Saturday, Feb. 6, 2010 | 2:05 a.m.
Spread over two lots in downtown Las Vegas, gated behind chain-link fences, sit more than 150 pieces of vintage Vegas. The relics belong to the Neon Museum, which has been collecting old signs since 1996 and showcasing them throughout the city and at its Neon Boneyard.
But with no place to adequately display its vast collection, the Neon Museum for years has been forced to operate on an appointment-only basis.
That will change with construction of the Neon Boneyard Park, which gets under way on Monday.
The park will be located on the corner of McWilliams Avenue and Las Vegas Boulevard and will back up to what is now part of the Neon Boneyard. The project has been nearly five years in the making, Public Works Project Manager Gina Venglass said.
The $1.9 million improvement project will include development of the half-acre park and paving part of the Neon Boneyard for a parking lot. The Bureau of Land Management funding the project.
When the park is completed, Venglass said, visitors will find landscaping, benches, picnic tables, a stage and informational kiosks.
A sign made up of replicas of old neon letters will welcome visitors to the new park.
The company building the sign, Federal Heath, chose iconic letters from the old Horseshoe, Desert Inn, Caesars Palace and Golden Nugget signs to spell out the word “neon” in LED lighting.
“It’s not going to be a park that visitors drive across town to use. It’s really supposed to work hand-in-hand with the Neon Museum for visitors to use,” Venglass said.
The park will be located along the section of Las Vegas Boulevard that was recently designated a National Scenic Byway and is at the heart of the Las Vegas cultural corridor.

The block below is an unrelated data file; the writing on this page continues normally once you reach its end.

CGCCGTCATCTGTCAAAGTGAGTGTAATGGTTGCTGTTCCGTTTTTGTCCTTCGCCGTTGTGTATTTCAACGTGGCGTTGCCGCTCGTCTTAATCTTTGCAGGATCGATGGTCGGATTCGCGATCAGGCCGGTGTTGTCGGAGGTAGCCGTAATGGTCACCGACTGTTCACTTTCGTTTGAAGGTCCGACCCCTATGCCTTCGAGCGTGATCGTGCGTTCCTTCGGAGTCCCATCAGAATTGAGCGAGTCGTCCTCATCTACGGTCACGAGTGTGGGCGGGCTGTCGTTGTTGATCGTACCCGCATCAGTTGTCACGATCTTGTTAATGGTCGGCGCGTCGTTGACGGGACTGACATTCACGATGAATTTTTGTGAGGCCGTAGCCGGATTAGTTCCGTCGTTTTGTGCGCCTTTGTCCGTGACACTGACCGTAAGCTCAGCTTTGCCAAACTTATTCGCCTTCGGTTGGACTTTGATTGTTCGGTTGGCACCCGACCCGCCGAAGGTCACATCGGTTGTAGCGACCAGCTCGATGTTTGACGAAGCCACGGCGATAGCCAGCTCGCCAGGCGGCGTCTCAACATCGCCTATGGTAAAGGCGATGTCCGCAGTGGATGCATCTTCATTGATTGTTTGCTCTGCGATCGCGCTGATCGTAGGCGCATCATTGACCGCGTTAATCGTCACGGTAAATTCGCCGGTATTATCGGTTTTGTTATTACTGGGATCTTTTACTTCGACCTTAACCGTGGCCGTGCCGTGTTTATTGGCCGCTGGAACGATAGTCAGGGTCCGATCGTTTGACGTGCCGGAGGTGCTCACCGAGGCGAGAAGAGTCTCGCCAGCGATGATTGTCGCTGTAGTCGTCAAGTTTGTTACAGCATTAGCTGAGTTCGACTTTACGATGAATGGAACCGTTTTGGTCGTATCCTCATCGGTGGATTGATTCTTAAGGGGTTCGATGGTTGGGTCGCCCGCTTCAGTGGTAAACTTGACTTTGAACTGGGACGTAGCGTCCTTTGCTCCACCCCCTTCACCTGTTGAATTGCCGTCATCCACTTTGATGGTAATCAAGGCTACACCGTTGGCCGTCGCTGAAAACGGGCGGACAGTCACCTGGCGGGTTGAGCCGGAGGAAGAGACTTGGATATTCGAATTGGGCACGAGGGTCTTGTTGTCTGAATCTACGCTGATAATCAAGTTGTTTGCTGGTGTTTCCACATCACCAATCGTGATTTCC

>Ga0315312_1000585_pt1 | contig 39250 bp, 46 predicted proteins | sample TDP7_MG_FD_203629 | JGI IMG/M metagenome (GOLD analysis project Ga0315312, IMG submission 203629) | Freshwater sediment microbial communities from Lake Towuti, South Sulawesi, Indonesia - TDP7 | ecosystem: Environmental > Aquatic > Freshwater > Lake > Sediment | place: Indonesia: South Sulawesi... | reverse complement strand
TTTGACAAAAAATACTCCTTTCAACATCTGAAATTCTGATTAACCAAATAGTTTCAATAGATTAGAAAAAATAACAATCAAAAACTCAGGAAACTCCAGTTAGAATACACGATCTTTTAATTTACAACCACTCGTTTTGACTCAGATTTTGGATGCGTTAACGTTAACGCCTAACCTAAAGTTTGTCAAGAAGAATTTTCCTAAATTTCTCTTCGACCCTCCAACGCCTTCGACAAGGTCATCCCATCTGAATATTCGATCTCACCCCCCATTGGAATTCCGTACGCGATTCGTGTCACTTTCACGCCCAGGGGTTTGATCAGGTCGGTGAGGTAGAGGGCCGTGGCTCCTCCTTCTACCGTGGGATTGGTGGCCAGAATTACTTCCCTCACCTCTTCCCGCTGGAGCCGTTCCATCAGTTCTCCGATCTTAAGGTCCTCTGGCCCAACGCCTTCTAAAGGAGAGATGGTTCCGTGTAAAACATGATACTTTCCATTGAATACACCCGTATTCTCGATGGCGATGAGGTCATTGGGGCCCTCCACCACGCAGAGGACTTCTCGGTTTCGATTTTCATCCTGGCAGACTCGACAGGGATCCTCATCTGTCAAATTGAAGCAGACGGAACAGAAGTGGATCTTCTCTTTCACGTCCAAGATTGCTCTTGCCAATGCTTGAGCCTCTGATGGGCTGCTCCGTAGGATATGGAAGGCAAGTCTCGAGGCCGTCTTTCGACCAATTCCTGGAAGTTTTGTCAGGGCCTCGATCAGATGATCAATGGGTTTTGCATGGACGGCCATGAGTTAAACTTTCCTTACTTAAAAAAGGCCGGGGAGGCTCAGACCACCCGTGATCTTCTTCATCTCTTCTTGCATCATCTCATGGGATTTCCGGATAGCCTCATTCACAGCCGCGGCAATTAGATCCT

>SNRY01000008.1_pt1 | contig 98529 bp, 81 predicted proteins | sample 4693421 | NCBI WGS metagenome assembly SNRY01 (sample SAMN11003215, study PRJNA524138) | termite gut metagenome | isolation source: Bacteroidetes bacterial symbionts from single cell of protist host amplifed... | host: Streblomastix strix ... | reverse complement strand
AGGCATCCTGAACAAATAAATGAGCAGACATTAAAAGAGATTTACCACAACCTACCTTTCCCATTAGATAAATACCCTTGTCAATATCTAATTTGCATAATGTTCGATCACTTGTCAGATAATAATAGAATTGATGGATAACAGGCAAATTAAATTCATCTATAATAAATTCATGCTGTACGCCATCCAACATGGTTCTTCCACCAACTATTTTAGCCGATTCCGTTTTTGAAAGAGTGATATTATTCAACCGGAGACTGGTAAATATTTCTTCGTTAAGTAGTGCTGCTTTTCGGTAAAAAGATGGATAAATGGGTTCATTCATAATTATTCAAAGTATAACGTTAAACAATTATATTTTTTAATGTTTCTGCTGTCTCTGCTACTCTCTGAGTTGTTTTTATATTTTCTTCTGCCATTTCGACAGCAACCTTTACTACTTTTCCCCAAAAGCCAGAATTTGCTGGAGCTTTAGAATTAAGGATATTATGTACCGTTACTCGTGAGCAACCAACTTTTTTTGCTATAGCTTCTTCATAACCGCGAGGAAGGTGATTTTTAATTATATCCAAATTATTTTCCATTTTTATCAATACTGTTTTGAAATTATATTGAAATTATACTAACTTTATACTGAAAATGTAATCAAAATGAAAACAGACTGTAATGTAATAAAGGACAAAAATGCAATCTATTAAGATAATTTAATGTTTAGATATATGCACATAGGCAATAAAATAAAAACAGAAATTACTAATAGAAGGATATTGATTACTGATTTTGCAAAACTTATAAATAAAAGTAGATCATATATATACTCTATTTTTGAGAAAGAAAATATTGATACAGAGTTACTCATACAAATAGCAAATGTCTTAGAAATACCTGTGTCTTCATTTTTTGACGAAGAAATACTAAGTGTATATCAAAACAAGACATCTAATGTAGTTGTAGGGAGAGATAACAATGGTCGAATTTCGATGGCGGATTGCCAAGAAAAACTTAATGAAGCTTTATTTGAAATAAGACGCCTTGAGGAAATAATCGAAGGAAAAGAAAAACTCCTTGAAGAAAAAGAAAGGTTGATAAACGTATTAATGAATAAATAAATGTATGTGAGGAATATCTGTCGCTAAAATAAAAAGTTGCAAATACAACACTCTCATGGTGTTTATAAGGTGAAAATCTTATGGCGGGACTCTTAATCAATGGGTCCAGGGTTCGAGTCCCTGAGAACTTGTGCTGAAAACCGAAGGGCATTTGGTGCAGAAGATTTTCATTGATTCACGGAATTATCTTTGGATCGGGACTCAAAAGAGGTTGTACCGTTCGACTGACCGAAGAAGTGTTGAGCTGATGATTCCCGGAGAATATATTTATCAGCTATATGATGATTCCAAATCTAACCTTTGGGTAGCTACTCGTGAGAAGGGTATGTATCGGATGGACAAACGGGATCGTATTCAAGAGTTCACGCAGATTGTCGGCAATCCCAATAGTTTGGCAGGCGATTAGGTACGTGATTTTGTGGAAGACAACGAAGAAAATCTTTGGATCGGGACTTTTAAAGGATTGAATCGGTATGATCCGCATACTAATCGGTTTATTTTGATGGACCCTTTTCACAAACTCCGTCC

The corridor includes a concentration of the city’s cultural institutions such as the Las Vegas Natural History Museum, Lied Discovery Children’s Museum, the Old Las Vegas Mormon Fort State Historic Park and the Reed Whipple Cultural Center.
“I think it’s a great example of how supportive the city is of the Neon Museum project and the cultural development of the downtown area,” Neon Museum Director of Operations Danielle Kelly said.
Because the city is resurfacing parts of the Neon Boneyard and moving signs in the process, it gave the museum the opportunity to bring its signs to the future fully-functioning museum, Kelly said.
The Neon Boneyard will move across McWilliams Avenue, behind the restored La Concha Motel lobby, which will serve as the visitor center.
The change will allow the Neon Museum to better serve visitors, expand public hours and operate under a general admission format, rather than visitors making appointments for tours, Kelly said.
In light of the construction, the Boneyard is closed to the public temporarily but will reopen in the spring for modified tours. The new facility should be up and running by the summer.
“So many great things are happening down here in the cultural corridor and downtown. We hope that the park is part of that,” Kelly said. “It’s is all a part of continuing to put energy into this area for people in the whole community to get some here and get to know their museums.”